This spring's season at Pimlico includes attractions designed to renew long-fading interest in thoroughbred horse racing: live music, a wine festival, beer and bourbon tastings, tutorials on betting and special contests.
Get them to come once, the thinking goes, and spectators will be hooked on the experience.
For the first time since the mid-2000s, Pimlico Race Course is poised to become more than an off-track betting center maintained just enough to host one of the country's most important races —
This year's 10-week meet will be several days longer, and plans call for horses to train there year-round in the coming years. One day, owners also hope a renovated or rebuilt grandstand could compete with venues such as
Executives of the Maryland
"We simply don't have the amenities that you need to offer consumers in today's market," said Jockey Club President Tom Chuckas at the Northwest Baltimore track. "Everybody knows the facility is not in the greatest shape. But my challenge is: How much do I put into fixing it now when we know down the line that we're in for massive change?"
Dane Kobiskie, one of Maryland's most successful trainers at only 34, has seen promotions like the ones planned at Pimlico work elsewhere.
Kobiskie said he realizes drawing new fans to the sport will require luring them to the tracks for reasons other than betting on horses.
"They want a nice, relaxed place to go, to maybe take a date, to spend an evening and get a few drinks," he said. "It's got to be comfortable. It's got to have a reason to come. Live music. Everybody loves live music."
Pimlico, the third-oldest operating track in the United States — it opened in 1870 — has long needed major renovation.
The grandstand, with its sloping concrete floors and aging betting windows, dates to 1954. The last big investment, according to a media guide produced by the Jockey Club, came when the ownership group led by Frank De Francis spent $2.5 million in the late 1980s. (Churchill Downs, meanwhile, underwent a $121 million upgrade at the beginning of the 2000s.)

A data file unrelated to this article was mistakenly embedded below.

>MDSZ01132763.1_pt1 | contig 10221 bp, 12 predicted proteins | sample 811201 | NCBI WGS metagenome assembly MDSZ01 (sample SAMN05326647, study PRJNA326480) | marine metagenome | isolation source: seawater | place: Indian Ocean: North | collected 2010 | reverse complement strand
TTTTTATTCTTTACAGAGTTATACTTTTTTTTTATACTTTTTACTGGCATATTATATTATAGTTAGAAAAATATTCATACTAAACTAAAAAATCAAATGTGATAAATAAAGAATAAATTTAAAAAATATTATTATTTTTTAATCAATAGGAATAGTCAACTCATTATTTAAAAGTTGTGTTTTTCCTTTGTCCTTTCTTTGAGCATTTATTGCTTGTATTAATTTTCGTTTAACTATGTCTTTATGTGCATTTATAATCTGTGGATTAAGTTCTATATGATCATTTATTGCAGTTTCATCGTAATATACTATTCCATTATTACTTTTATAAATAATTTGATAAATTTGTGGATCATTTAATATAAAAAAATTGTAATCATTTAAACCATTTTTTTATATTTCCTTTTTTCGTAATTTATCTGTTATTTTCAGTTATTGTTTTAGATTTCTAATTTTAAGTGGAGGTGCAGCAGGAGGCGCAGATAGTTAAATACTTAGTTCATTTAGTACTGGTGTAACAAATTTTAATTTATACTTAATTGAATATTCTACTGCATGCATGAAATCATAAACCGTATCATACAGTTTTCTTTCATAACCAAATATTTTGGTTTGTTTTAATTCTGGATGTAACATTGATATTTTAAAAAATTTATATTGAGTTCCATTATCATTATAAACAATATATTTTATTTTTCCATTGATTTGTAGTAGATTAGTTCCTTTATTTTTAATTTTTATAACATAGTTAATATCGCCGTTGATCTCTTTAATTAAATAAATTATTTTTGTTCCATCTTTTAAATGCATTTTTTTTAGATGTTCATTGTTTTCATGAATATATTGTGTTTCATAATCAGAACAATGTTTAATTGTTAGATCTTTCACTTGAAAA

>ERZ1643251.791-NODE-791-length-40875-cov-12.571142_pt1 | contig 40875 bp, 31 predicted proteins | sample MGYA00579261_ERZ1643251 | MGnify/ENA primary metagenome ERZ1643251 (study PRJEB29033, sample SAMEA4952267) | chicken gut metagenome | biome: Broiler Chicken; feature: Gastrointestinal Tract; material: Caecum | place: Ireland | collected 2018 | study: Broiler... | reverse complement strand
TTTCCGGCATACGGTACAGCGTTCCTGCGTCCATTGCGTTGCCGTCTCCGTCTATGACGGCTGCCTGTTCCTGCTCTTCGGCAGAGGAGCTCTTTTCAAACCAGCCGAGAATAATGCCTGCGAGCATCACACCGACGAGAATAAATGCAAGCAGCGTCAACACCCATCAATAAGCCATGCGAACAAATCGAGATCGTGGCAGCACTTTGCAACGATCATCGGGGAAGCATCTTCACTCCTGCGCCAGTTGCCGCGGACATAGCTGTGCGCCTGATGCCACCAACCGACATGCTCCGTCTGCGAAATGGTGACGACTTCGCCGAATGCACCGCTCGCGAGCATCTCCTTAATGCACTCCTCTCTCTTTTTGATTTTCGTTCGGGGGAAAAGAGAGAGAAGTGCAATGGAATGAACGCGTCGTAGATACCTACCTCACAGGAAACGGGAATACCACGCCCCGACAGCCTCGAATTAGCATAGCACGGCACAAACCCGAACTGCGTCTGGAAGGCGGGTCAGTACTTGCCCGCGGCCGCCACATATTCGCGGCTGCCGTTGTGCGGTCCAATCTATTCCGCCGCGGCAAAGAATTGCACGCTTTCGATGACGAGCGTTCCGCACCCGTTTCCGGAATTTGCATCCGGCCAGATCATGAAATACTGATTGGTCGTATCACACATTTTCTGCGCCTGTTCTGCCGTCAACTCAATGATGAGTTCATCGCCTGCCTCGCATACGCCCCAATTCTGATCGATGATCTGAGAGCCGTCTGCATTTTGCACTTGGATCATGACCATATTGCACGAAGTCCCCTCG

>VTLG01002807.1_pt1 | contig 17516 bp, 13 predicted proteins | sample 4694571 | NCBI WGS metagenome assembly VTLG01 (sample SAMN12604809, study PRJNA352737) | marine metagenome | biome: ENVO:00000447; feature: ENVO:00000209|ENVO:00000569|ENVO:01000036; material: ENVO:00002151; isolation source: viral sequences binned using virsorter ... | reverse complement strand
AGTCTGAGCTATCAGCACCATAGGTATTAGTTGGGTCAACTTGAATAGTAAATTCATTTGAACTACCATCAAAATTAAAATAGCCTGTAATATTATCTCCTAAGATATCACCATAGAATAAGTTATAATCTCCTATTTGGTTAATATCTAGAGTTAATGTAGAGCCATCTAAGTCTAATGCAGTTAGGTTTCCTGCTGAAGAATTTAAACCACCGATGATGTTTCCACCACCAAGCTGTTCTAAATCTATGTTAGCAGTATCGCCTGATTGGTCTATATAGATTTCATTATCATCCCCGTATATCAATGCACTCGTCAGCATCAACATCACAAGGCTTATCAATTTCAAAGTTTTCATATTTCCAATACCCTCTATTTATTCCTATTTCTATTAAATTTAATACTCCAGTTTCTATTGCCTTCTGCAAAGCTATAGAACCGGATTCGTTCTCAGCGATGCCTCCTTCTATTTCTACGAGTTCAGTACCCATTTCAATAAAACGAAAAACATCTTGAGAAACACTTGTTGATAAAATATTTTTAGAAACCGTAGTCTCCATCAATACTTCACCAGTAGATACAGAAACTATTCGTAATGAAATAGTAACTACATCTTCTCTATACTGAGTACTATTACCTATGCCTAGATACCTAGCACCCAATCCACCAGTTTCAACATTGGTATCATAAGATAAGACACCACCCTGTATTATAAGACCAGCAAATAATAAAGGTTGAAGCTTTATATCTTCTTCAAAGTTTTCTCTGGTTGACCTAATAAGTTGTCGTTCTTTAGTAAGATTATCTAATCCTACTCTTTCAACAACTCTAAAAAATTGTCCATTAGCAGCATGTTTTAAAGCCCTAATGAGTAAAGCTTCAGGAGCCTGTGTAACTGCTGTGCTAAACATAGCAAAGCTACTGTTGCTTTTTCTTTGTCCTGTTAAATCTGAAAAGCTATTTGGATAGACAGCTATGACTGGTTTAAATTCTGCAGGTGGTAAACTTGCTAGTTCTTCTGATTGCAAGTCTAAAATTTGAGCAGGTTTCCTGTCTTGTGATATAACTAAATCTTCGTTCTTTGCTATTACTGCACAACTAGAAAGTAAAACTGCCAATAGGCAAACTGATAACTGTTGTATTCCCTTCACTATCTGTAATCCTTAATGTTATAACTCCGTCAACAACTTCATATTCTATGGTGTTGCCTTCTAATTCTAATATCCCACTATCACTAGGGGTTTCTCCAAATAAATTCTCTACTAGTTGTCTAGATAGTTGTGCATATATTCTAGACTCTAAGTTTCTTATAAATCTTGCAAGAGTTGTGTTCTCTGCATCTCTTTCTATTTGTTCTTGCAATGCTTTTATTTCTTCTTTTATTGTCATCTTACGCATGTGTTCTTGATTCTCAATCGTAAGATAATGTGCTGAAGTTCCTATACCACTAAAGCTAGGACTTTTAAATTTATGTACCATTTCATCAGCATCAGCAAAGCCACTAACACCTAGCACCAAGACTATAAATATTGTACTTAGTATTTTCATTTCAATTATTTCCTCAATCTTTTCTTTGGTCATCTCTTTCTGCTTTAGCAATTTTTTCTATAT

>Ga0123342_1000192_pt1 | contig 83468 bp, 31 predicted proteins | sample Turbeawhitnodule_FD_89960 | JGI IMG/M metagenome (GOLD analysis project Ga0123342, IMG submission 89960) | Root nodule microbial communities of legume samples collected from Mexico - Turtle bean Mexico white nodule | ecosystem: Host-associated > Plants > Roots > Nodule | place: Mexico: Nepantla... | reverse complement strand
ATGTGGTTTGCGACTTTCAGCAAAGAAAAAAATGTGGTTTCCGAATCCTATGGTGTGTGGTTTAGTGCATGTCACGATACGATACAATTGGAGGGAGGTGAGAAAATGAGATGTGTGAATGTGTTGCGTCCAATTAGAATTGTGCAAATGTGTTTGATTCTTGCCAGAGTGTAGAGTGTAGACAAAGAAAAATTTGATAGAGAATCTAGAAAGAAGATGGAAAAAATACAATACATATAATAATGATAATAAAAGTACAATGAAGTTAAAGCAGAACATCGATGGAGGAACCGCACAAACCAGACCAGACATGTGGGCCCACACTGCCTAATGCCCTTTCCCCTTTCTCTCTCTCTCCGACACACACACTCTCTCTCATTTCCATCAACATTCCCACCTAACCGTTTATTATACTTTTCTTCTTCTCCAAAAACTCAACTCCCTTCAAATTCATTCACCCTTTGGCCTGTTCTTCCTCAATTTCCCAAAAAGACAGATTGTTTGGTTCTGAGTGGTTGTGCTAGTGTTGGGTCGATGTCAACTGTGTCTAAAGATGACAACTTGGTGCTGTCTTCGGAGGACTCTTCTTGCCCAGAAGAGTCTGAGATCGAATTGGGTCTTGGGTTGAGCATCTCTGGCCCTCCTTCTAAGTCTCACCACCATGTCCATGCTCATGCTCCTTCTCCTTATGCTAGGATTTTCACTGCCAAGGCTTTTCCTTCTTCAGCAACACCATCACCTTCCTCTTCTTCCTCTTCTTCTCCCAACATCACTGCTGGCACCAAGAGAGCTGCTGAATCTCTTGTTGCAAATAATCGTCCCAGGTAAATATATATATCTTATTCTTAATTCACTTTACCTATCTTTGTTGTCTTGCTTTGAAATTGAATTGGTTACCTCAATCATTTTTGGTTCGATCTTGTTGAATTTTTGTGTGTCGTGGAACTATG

In recent years, the work done at Pimlico has been mostly cosmetic — new flowers and some painting to give it a sheen for the television cameras during the Preakness, the second leg of horse racing's
The Jockey Club expects to receive a total of more than $100 million over 16 years in matching funds from slots revenue set aside for racetrack improvements. The club has told the state it plans to spend $15.5 million on new barns and living quarters for track workers at Pimlico.
Officials have hinted at more, but Chuckas — who has navigated the Jockey Club through difficult times while working for Frank Stronach — remains reticent to divulge details.
Pimlico will garner national attention during the 138th running of the Preakness on May 18, and Chuckas' goal is to seize that marketing opportunity to draw more fans.
Some of the regulars betting on simulcast races Monday afternoon at Pimlico said they return day after day for the excitement of the races, not the conditions of the betting areas. Still, they said they hope for more comfortable seating, a wider range of food concessions, improved lighting and bigger, flat-screen TVs to replace a wall of outdated monitors on the first floor of the clubhouse.
"They need a whole lot of improvements … to spruce it up a little bit," said James Clark, a retired crane operator from Woodlawn who comes to the track every day to place bets on simulcast thoroughbred and harness racing. "The only time they do something is for Preakness."